Pleune only shops premiums every three years to maintain these strong relationships. This isn’t one of those years, Misiewicz said. As a result, the firm’s management is preparing for higher prices this spring. This is where the agents play a crucial role in helping to budget for those increases.
“We’re waiting for the other shoe to drop because we’re waiting for renewals to happen,” Misiewicz said. “I think that’s where we’re all going to get really ugly surprises.”
Insurance rates reflect the attempts by underwriters to match policy premiums to risk characteristics, said Nate Oland, senior national account executive at Federated Mutual Co. Underwriters are current focused on risk management, such as safe driving practices, responsible hiring practices, and proper training. Federated partners with ACCA and presents annual awards to HVAC contractors that follow these best practices.
Some insurance incidents are unavoidable despite any planning and training. This was demonstrated last year when property faced an array of threats, from fires to hurricanes to civil unrest. Oland said Federated works with its clients to prepare for these hard-to-predict events with recovery planning.
Other times, HVAC contractors face higher insurance costs regardless of anything that they did or that happens to them. Instead, its issues with particular lines. Umbrella insurance is one example. This is a type of insurance that covers costs that go beyond other liability coverage limits. Oland said the insurance industry as a whole has experienced harsh profitability performance as a result of writing commercial umbrella insurance. This has led to a decreased availability of umbrella limits, and increasing policy premiums.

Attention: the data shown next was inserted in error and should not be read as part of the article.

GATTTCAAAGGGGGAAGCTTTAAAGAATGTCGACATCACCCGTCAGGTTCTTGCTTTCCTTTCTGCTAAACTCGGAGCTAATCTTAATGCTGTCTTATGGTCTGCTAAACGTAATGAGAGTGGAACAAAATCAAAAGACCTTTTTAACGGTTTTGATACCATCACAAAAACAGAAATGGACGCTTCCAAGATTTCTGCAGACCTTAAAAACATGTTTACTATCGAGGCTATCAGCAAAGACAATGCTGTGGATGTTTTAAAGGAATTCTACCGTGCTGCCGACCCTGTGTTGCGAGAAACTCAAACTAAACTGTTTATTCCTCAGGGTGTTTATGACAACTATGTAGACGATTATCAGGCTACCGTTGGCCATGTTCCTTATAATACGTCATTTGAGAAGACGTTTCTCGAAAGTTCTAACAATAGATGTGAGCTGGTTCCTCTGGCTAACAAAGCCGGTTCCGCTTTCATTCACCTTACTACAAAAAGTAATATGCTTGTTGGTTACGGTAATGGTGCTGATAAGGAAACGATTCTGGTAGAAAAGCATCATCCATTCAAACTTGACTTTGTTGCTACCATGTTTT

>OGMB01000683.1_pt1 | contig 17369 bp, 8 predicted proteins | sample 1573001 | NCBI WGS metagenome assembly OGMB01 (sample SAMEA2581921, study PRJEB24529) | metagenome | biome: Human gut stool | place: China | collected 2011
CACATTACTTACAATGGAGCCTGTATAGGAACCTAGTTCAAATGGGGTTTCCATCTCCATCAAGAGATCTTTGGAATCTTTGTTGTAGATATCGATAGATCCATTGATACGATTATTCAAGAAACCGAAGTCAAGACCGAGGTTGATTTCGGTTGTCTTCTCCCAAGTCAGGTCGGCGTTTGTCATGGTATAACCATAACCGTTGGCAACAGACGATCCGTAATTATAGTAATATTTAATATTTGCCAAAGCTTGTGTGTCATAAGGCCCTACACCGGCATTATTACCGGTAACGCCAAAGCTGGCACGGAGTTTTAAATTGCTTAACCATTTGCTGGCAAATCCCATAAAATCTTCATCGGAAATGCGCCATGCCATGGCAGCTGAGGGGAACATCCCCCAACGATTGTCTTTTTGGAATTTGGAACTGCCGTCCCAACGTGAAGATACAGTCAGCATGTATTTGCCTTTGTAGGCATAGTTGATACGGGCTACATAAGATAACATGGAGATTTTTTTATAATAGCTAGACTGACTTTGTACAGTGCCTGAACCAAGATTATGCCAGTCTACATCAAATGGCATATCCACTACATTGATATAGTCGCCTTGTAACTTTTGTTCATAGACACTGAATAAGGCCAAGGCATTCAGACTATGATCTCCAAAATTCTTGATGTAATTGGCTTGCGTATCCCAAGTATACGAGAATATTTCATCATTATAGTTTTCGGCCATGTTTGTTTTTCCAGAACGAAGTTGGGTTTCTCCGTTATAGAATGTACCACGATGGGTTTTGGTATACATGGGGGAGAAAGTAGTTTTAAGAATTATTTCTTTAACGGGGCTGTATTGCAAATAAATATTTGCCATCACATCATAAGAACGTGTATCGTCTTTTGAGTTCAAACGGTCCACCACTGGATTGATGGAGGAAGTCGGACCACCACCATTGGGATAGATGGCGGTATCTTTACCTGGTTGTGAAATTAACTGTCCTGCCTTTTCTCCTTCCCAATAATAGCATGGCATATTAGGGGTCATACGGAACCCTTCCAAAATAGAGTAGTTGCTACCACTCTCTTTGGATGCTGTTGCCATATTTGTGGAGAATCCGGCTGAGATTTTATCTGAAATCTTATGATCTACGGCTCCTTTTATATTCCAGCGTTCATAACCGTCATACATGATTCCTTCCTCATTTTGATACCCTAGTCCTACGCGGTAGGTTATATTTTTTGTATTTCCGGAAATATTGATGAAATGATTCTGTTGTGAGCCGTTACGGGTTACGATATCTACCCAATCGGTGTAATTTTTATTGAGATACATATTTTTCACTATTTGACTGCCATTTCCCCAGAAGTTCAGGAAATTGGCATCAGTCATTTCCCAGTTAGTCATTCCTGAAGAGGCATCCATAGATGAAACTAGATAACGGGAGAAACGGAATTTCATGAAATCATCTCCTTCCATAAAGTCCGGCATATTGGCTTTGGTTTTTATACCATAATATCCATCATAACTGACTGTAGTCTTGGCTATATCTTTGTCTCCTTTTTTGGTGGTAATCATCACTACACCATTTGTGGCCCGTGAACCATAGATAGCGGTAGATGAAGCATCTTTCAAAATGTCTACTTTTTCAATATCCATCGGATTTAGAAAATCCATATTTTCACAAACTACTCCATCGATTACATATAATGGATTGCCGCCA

“There are many forces driving this trend, but a few include societal and litigation trends and auto liability concerns,” Oland said.
Smallest Businesses Feel Biggest Impact
Misiewicz’s biggest concern is worker’s compensation, which is especially expensive in Michigan. Lajdziak said worker’s comp and auto insurance are always the biggest drivers of satisfaction. The good news here is insurance companies have enough experience in these areas that they maintain many best practices for both.
Events that occur less often cause more issues. Business interruption insurance provides a good example of that. Many media outlets reported dissatisfaction among small business owners who claim their insurers failed to make the payments they expected. Lajdziak said the main issue was unexpected cost. Claimants saw their rates increase and decided not to renew or switched carriers.
The smallest businesses were the least satisfied with their insurance carriers last year, Lajdziak said. These are companies with fewer than five employees. He said those business typically receive the least support from agents and carriers because they pay less.
Age also seems to play a role. Semsse’s survey found 50% of Millennial and Gen Z business owners said they've been surprised to find that something wasn't covered by their policies that they expected to be. Only 21% of Baby Boomers say they've had the same experience. Business interruption, cyber risk, personal injury, and water damage are some of the examples cited by survey respondents.
Regardless of the size of the business of the age of the owner, Lajdziak said the best make their clients feel confident that they have more than enough coverage for anything that could happen. And as businesses learned this past year, anything can happen.